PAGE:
ICC Hearings Result in Numerous Code Changes
The International Code Council (ICC) hearings were held last week in Rochester,
N.Y., and the council approved numerous changes to the building codes. The code
changes will be published later this year as the 2007 Supplement to the 2006 International
Codes. According to Mike Fischer of the Window and Door Manufacturers Association
(WDMA), some changes that related to residential and commercial door and window
selection and installation include:
- Revisions to the egress door sections of the international residential code
(IRC) clarifies that non-egress required doors are not required to comply with
the dimensional requirements of the egress-required door. Also approved is a clarification
that door thresholds at non-egress required doors (i.e. most patio doors) may
be up to 7-¾ inches above the floor or landing. This revision allows thresholds
of patio doors to be higher than the 1.5-inch limit above the floor or landing
imposed on egress-required doors.
- A change was approved that allows sliding doors in the means of egress in
some projects built under the international building code (IBC) if the occupant
load is 10 or less.
- A revision to installation language requires windows to be flashed and installed
in accordance with the fenestration manufacturer's instructions and installation
instructions must be provided by the fenestration manufacturer for each door and
- In high wind areas, the determination of the exposure category (Exposure B,C
or D), for homes built under the IRC as part of a subdivision or master-planned
community, can be based on the site conditions that will exist when all adjacent
structures have been built. This may allow the initial homes of a development
to be built as Exposure B vs. Exposure C, lowering the design pressure required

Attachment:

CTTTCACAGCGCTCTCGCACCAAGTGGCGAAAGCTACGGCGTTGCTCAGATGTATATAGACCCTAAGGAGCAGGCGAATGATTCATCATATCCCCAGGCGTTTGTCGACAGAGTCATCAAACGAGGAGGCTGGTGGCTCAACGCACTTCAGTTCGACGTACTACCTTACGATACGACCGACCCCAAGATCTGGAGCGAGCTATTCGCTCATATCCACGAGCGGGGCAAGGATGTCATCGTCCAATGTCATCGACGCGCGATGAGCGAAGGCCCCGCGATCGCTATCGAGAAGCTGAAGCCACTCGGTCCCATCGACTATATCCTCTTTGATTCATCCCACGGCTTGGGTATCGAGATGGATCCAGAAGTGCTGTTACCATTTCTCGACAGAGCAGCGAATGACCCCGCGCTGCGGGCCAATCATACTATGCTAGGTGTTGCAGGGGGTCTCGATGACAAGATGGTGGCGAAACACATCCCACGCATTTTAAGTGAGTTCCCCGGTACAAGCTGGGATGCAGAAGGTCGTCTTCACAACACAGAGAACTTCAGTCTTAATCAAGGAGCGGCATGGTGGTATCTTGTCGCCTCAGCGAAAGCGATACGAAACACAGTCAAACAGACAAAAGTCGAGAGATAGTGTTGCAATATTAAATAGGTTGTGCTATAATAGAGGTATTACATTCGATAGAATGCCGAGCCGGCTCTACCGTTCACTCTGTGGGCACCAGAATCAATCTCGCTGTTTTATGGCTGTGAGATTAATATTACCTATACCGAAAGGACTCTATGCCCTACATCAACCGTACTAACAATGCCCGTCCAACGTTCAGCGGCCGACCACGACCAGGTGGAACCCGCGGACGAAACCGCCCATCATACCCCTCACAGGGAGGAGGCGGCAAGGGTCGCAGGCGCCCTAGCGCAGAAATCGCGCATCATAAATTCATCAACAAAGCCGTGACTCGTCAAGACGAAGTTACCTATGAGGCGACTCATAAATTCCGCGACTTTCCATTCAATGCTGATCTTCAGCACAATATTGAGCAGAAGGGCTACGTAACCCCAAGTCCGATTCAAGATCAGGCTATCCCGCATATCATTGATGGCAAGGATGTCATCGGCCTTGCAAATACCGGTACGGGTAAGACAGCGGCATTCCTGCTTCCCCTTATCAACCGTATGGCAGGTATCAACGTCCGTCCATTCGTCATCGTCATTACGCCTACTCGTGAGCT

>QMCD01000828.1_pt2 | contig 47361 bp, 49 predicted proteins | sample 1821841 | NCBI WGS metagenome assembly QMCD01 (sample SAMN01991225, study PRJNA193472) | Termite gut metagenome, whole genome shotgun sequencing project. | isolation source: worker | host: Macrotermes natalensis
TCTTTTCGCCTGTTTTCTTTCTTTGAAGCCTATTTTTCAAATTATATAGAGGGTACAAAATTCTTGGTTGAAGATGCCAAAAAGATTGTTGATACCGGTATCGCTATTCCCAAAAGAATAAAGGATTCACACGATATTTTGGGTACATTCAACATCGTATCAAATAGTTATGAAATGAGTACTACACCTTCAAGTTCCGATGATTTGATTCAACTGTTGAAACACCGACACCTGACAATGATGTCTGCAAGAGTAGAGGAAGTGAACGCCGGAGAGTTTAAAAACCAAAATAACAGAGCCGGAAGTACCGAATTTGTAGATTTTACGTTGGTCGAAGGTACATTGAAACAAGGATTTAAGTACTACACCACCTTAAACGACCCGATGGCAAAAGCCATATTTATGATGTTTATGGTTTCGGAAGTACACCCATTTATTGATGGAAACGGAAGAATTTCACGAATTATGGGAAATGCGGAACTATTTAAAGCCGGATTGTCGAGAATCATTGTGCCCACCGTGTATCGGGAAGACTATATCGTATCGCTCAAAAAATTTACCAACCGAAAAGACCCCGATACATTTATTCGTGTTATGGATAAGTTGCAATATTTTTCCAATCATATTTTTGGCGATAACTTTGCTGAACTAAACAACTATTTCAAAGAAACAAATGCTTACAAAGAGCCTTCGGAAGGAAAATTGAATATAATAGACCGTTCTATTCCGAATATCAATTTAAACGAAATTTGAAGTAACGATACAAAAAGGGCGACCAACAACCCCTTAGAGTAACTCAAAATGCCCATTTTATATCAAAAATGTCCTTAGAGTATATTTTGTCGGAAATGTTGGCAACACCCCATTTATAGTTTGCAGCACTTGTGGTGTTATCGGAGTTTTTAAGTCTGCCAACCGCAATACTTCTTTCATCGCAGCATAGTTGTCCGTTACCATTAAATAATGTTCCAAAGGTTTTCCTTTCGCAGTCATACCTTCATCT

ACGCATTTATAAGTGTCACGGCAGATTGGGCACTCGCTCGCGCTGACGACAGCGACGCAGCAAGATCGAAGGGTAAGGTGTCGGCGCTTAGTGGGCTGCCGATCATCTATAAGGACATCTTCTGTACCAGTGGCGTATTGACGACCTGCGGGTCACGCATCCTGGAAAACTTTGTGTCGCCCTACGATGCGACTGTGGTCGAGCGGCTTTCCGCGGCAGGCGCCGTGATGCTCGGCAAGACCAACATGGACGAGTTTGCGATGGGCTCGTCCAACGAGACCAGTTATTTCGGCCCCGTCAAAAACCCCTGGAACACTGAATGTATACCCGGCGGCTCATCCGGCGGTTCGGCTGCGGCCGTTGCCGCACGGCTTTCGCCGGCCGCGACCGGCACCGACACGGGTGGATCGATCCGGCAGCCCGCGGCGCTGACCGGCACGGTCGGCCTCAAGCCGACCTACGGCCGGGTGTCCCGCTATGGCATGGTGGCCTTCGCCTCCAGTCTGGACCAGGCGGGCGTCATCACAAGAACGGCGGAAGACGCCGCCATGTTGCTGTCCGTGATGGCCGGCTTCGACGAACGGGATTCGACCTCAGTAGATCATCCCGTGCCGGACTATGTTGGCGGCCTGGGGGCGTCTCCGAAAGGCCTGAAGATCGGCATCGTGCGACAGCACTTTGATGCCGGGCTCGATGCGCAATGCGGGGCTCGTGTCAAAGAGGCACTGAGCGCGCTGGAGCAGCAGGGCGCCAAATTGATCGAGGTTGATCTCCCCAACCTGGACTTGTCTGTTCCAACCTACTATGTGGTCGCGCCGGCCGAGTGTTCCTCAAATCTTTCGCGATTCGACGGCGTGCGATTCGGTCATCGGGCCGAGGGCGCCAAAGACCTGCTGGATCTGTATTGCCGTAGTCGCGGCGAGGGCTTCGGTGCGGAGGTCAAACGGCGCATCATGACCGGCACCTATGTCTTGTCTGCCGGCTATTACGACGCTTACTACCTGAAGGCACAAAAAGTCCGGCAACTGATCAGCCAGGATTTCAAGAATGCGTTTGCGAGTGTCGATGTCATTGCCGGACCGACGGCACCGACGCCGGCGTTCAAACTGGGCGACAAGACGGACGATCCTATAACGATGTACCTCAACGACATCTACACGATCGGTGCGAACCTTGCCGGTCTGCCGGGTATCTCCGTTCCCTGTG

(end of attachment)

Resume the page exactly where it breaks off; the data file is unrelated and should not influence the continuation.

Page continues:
for the structure and reducing the cost of construction.
- In hurricane-prone areas, for buildings constructed under the IBC, the use
of wood structural panels such as plywood or oriented strand board for door and
window protection from wind-borne debris was revised to only R-3 and R-4 occupancies
(small adult and child care facilities, small congregate living facilities or
residential care/assisted living facilities). Permanent fasteners are required
to be installed on the building for wood structural panels. This may result in
an increased demand for hurricane shutters and/or impact-resistant doors and windows.
According to Fischer, energy-related changes to the code include:
- Proposals to raise U-factor requirements (i.e. weaken the energy code) in
Northern United States were almost unanimously disapproved, with one exception:
in the IRC, the energy requirements for northern climates were weakened slightly
by removing the area-weighted U-factor maximum limit in Climate Zones 6 through
- Proposals to require significantly-lower solar heat gain coefficient (SHGC)
values in the southern climate zones were defeated. However, in the International
Energy Conservation Code (IECC), maximum fenestration SHGC requirements for climate
zones 1 and 2 in the South were reduced from 0.40 to 0.37 (climate zones 1 and
2 include: Florida, SE Georgia, coastal Alabama and Mississippi, southern-half
of Alabama, southeast-third of Texas, and southwest Arizona).
- Commercial skylights, regardless of glazing material, will now be held to
the same material-neutral U-factor and SHGC performance requirements.
- The proposal for allowing AAMA 507 as an alternative to the National Fenestration
Rating Council (NFRC) was disapproved. NFRC will remain the only accepted certification
program for determining commercial fenestration thermal performance.
- WDMA's proposal to re-introduce material-neutral U-factor requirements in
the IECC commercial energy prescriptive table of vertical fenestration energy
requirements was disapproved.